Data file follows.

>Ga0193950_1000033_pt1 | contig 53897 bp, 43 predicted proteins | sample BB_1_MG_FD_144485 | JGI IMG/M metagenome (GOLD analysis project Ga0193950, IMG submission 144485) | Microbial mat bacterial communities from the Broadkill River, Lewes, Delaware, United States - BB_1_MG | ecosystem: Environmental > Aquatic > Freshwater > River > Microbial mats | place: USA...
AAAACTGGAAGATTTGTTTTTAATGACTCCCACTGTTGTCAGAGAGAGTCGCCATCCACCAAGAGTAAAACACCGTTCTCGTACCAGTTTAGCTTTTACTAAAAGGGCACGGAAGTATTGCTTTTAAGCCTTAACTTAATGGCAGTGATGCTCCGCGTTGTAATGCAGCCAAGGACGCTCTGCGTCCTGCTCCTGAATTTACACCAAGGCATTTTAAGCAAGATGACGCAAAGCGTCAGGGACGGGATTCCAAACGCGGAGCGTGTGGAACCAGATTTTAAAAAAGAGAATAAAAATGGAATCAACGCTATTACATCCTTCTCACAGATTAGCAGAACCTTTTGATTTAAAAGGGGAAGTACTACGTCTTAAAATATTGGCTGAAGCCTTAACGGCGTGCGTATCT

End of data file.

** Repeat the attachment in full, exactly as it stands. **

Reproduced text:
>Ga0193950_1000033_pt1 | contig 53897 bp, 43 predicted proteins | sample BB_1_MG_FD_144485 | JGI IMG/M metagenome (GOLD analysis project Ga0193950, IMG submission 144485) | Microbial mat bacterial communities from the Broadkill River, Lewes, Delaware, United States - BB_1_MG | ecosystem: Environmental > Aquatic > Freshwater > River > Microbial mats | place: USA...
AAAACTGGAAGATTTGTTTTTAATGACTCCCACTGTTGTCAGAGAGAGTCGCCATCCACCAAGAGTAAAACACCGTTCTCGTACCAGTTTAGCTTTTACTAAAAGGGCACGGAAGTATTGCTTTTAAGCCTTAACTTAATGGCAGTGATGCTCCGCGTTGTAATGCAGCCAAGGACGCTCTGCGTCCTGCTCCTGAATTTACACCAAGGCATTTTAAGCAAGATGACGCAAAGCGTCAGGGACGGGATTCCAAACGCGGAGCGTGTGGAACCAGATTTTAAAAAAGAGAATAAAAATGGAATCAACGCTATTACATCCTTCTCACAGATTAGCAGAACCTTTTGATTTAAAAGGGGAAGTACTACGTCTTAAAATATTGGCTGAAGCCTTAACGGCGTGCGTATCT